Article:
I find that the second mix and first prove takes about an hour in our not terribly well heated kitchen, but whilst the cooker is on cooking supper. Knock-back and second rising about an hour, and then 40 mins to cook.

I leave the loaf out to cool overnight, uncovered, and it is perfect for breakfast, sandwiches etc. I bake a loaf containing 700 gms flour, 450ml water and then the other odds and sods which all adds up to about 1200-1250gms which then weighs 900 gms when cooked. This keeps me going most of the week, but even with sandwiches for lunches, you could probably get away with one loaf every other day. The thing with a half-sponge method is that it improves the keeping qualities.

Breadandwine Mon 20-Jan-14 14:29:03

Sounds good, SHD!

The longer yeast and flour have to mature together, the tastier your bread will be! And you're right, it also improves the keeping qualities! smile

4merlyknownasSHD Mon 20-Jan-14 15:15:21

I generally use 50gms Spelt, 300gms White and 350gms Wholemeal. 1 dsp Yeast, 1.5tsp Salt, a dollop each of Golden Syrup and Olive Oil and then a couple of handfuls of pumpkin seed/linseed/sunflower seed. 450ml water. I mix the water with the spelt/white flours, then add the wholemeal at the second stage. I find that the long ferment of the Spelt gives a nice nutty flavour.

Breadandwine Mon 20-Jan-14 22:15:06

You've reminded me I have two bags of spelt in my cupboard - that'll be my next

Interestingly, I also make my bread with 700g of flour - although I use 490g of water (70% hydration). If I'm doing it overnight I'll use 7g of fresh yeast - if I'm not, I'll use double that - and 7g of salt. Plus 50g EVOO.

I flatten this out into a medium-sized roasting tray. When it's baked and cooled I cut it up into 15 x <80g chunks. (My loaf weighs around 1250g before baking and 1100g when baked.)

I freeze these and pull them out when needed.

Since I've been fasting this lasts me about twice as long as it used to, since I often miss out breakfast and lunch.

Wondering why you include golden syrup?

4merlyknownasSHD Tue 21-Jan-14 11:09:20

I use golden syrup (just a smallish dollop) as it is much cheaper than honey, and it feeds the yeast just a little bit more to help the rise. The yeast I use is dried active yeast.

Breadandwine Tue 21-Jan-14 13:41:24

Thanks, that's interesting. I've never used any form of sweetener in my daily bread, just flour, water, yeast and salt.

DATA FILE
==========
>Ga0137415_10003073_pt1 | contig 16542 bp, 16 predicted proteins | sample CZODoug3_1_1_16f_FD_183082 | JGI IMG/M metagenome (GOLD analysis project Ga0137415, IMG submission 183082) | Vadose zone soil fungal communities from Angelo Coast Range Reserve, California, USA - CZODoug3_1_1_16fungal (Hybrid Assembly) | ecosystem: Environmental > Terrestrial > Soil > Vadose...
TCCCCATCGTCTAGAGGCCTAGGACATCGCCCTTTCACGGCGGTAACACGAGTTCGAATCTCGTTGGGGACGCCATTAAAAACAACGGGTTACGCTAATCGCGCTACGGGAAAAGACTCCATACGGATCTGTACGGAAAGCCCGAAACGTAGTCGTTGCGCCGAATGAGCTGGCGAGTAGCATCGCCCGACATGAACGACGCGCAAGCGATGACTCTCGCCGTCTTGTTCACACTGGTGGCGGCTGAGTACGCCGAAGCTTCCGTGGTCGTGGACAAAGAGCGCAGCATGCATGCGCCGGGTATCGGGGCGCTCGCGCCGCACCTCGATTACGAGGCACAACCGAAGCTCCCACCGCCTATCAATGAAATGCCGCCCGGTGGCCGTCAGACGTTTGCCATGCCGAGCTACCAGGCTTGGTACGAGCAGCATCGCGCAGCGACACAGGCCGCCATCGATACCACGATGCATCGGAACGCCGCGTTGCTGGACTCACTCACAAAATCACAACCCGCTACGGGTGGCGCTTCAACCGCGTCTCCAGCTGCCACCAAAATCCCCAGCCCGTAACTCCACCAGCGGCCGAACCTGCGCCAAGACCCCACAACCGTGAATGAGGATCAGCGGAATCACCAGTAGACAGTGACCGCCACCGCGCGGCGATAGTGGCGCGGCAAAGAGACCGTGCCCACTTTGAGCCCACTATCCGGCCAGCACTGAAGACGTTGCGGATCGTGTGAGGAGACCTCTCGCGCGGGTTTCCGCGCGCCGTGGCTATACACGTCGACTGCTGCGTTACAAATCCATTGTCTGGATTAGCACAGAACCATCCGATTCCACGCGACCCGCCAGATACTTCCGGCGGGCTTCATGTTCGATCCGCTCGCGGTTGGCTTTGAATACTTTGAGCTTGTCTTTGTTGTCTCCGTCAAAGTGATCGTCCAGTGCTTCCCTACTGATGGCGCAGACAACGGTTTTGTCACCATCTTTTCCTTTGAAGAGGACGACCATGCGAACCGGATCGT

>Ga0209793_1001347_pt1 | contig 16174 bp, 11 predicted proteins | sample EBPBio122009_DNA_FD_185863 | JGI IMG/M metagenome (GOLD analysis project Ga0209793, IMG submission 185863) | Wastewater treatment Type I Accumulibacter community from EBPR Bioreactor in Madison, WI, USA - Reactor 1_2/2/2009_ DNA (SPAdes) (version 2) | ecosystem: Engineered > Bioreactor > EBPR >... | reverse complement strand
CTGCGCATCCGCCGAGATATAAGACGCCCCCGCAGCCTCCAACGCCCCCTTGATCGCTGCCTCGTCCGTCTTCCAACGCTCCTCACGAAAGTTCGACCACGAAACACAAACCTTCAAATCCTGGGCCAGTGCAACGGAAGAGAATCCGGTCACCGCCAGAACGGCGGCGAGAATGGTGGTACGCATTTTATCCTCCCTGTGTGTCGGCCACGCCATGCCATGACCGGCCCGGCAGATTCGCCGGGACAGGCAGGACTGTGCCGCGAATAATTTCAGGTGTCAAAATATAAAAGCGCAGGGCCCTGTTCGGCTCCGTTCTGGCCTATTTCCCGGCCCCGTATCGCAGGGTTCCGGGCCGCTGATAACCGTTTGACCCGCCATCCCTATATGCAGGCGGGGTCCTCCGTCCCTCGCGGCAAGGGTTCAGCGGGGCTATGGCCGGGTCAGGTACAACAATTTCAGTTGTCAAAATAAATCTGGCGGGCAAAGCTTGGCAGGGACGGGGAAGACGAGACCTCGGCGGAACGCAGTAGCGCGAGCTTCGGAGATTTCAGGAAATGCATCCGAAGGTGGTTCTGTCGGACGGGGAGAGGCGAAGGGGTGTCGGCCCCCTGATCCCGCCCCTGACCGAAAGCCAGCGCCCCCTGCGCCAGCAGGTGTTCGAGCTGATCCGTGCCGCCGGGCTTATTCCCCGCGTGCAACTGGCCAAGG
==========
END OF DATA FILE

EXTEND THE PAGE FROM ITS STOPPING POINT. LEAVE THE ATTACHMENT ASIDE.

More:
I do, however, often include a glug of fruit juice (purely for the vitamin C), which helps the gluten and speeds up the process.

Most of my teaching is in two hour slots, so time is a factor.

4merlyknownasSHD Tue 21-Jan-14 13:51:31

I did include some grated apple in a sage loaf, but it got so bloody wet that I had to add quite a lot more flour. Tasty, but sticky beyond belief!

Breadandwine Tue 21-Jan-14 15:15:42

I had the same experience with chopped, fried (with curry powder) onions!

The onions kept releasing moisture as I kneaded - so I had to keep adding flour! Now I fold them in gently, after the dough is kneaded.

LocalEdLeicsshire Thu 23-Jan-14 14:02:35

Well, everyone, thanks for all the advice. I'm going to go easy on the apple, sage and onions for now - get the basics sorted first. In fact, I've set myself a challenge: to invent a basic, lifestyle-friendly, Mumsnet Loaf! Come and see what I'm doing on the local page - give me your advice, shout me down, etc. It's all here:

OP’s posts: |
LaundryLegoLunch Thu 23-Jan-14 14:13:19

I make bread three times a week or so. I start around 6.30pm use a fairly basic recipe - flour, yeast, water and salt.
My times are like this (roughly!)

6.30-6.40 weigh and mix
6.40-6.50 knead and shape
6.50-7.40 rise
7.40-7.45 knock back and reshape (usually in loaf tin)
7.45-8.30 rise
8.30-9 bake.

I then leave it on a wire rack until I go to bed (around 10.30). It's great for sandwiches for a day or two and for toast for another day after that.

I am a bread baking convert, I only started in October and have only bought bread twice since then!

LaundryLegoLunch Thu 23-Jan-14 14:14:58

Oh and I do my rises in my kitchen just covered in cling film. I've been told that the whole 'warm place' thing was based on a time before central heating and that a normally heated home is perfectly warm enough.

Breadandwine Sat 25-Jan-14 00:59:15

I am a bread baking convert, I only started in October and have only bought bread twice since then!


Great stuff!

When I begin a course I always ask the students if they've made their own bread. If they answer 'Yes', I then say, "Well, you know the secret, then!"

When they look a bit puzzled I tell them - and the rest of the class - that the secret is, they know just how easy it is to make bread!

BTW, you can save the cling film and just use a dry tea towel! smile

Think you're right about the 'warm place' thing!